One Surprising Benefit to Being Freshly Pressed That Bloggers Can Miss


April 26, 2015 by Paula Reed Nancarrow

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When I write something good and powerful and true that touches people, and they tell me so, it is a beautiful feeling.

So when an editor from WordPress contacted me to let me know “Forgotten is Forgiven: An Alzheimer’s Story” had been Freshly Pressed, and gave me specific, insightful feedback on why the piece moved her, to say I was pleased was an understatement.

This piece socked me right in the gut. There is so much… that resonates with me: the marriage hierarchy that unravels; your dad as the undisputed head of the household that your mom actually ran; how difficult it is to watch your parents age and go through the role reversal that becoming a caregiver entails. How some patriarchs can never let go. How some women set themselves aside as individuals to appease/please their husbands. I could go on. Thank you for putting into words things I have been ruminating on for years.

If you don’t have a WordPress blog (or even if you do), you might not know what being Freshly Pressed is.

Essentially, it’s a weekly curation of posts by a team of editors featured on the site. WordPress users can get to the Freshly Pressed page from their blog reader. There’s a nice description of how the process works here.

Most people who have been Freshly Pressed will tell you that your page views, comments, and followers will shoot up, and then things will sort of return to normal, which can be a little anticlimactic. If you have an experience like mine, the day your post goes live on Freshly Pressed will make your stats look like your blog is giving you a single digit salute.


A book blogger who was Freshly Pressed twice, Emily Peterson, bemoans the fact that once Freshly Pressed, a number of her favorite bloggers simply stopped writing. They seem to think they’d reached their peak – or perhaps that single digit salute was too much for them. Steve Morris, who shows a similar stats graph to mine on his post-FP post, written in 2013, talks a bit about how intimidating it is to have to live up to his newly acquired fame.

But he’s still blogging. So is Emily.

In A Word to My Fellow WordPressers, Tim of Second Lunch, who was thrice Freshly Pressed, gives a lovely illustrated step-by-step deconstruction of his process in the light of what the editors value. Sadly, he hasn’t had a new post since October 2013. Who knows what has become of Timmy. We miss him.


There’s also a 2011 guest post on Problogger from Hassan Osman, who was Freshly Pressed three times in six months, explaining how he did it. Finally, Vanessa Chapman analyzed 100 Freshly Pressed blogs and drew her own conclusions.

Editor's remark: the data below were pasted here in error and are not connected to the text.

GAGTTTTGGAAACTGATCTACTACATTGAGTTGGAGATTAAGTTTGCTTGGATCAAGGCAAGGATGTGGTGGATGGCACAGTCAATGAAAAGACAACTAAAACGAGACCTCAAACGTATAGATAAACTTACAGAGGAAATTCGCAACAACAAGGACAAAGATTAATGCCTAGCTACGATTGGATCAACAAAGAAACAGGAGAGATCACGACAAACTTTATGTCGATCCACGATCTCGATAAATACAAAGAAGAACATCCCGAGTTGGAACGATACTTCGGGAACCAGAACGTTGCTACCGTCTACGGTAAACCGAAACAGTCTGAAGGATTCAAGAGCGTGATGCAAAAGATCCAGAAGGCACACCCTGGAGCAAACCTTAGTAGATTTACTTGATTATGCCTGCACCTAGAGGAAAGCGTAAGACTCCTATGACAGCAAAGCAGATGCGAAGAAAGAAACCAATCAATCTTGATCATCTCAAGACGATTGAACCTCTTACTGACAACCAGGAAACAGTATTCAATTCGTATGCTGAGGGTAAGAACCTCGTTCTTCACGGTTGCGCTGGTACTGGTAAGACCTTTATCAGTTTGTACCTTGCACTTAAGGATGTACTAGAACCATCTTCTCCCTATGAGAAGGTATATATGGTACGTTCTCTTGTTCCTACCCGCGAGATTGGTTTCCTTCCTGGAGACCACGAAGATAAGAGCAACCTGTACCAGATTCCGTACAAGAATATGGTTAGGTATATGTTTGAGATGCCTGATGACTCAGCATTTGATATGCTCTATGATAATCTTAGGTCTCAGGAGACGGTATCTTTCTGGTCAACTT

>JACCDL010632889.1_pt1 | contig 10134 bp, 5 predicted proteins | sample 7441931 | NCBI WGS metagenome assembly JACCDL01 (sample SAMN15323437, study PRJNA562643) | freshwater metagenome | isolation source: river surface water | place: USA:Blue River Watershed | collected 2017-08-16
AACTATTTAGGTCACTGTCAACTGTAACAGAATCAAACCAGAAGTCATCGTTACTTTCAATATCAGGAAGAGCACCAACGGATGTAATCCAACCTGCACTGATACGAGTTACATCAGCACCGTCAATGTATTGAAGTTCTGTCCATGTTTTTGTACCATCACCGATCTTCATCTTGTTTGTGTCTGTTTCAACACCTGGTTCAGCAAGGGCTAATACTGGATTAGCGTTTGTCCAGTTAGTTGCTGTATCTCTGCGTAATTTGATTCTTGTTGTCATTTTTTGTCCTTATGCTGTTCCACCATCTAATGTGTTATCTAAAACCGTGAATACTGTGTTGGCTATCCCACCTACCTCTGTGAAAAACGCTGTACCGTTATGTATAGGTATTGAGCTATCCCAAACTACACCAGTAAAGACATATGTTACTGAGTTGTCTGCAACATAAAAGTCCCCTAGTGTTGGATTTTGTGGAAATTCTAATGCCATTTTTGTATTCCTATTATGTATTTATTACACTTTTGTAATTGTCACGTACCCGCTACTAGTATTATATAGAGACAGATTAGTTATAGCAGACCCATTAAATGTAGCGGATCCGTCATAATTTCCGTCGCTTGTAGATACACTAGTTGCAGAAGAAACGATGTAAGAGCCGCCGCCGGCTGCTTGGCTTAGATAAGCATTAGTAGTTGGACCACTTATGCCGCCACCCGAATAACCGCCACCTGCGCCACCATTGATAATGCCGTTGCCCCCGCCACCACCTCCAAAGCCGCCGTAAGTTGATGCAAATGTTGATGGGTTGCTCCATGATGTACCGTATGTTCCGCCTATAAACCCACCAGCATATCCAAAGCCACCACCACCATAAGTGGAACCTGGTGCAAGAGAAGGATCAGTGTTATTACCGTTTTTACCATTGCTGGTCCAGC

This is the second time I’ve had a piece Freshly Pressed.

Puzzles” was also about my parents and how they are coping with my mother’s Alzheimer’s diagnosis. The similarity in theme to “Forgotten is Forgiven” is not a coincidence. The same editor picked both pieces. This phenomenon is not something I’ve seen referred to by others who have had a repeat pressing, but it makes sense. Editors are readers first. They come back for more of what they like.

They also have lives. Like more and more of us these days, my editor’s life includes caregiving for an elderly parent; in this case, a father-in-law. I was grateful to hear that “Reading posts like yours really helps — as I’d mentioned before, simply knowing that there are other sandwich-generation folks working their way through the minefields of caring for aging parents is a gift.”

Being Freshly Pressed allowed me to share that gift with a broader audience. The proof is in the stats.

Last week my blog had 1,971 page views and 805 visitors – about three times what it had the previous week. The week the post was published, it was viewed 244 times. The week it was Freshly Pressed, it was viewed 550 times. At last count it had 147 comments (of which about half are my own responses).

There were some things about the attention this post received that made me uncomfortable in ways that are worth reflecting on. But that’s next week’s post.

One thing about those stats surprised me, though.

Only a fourth of the total views last week were for the Freshly Pressed post. My highest single day was the date on which the Freshly Pressed post went live, when my blog had 722 page views. On that day there were 230 visitors, and an average of 3.14 views per visitor, much higher than my blog normally receives. Yet only 189 page views that day were for the featured post.

What does this mean?

It means that people may have found the blog because this post was featured. But they spent time on other posts, and other stories. This may be the biggest benefit to being Freshly Pressed you’ve never heard of. Getting them there may be a stroke of luck. But keeping them there is up to you.

42 thoughts on “One Surprising Benefit to Being Freshly Pressed That Bloggers Can Miss

  1. Michelle says:

    Congratulations and thanks for sharing your observations.


  2. Congratulations Paula, I’m so glad your post was F/P, for you, obviously, because it was a great piece and you deserve recognition for that….and also for those who might relate and would otherwise not have come across the article.

    Your writing is fabulous..all of the time….but when you write your personal/your emotional/your heart , my word, you hit the reader in ‘all the feels’.. T’is a gift my friend, a beautiful, cathartic, awareness raising gift. X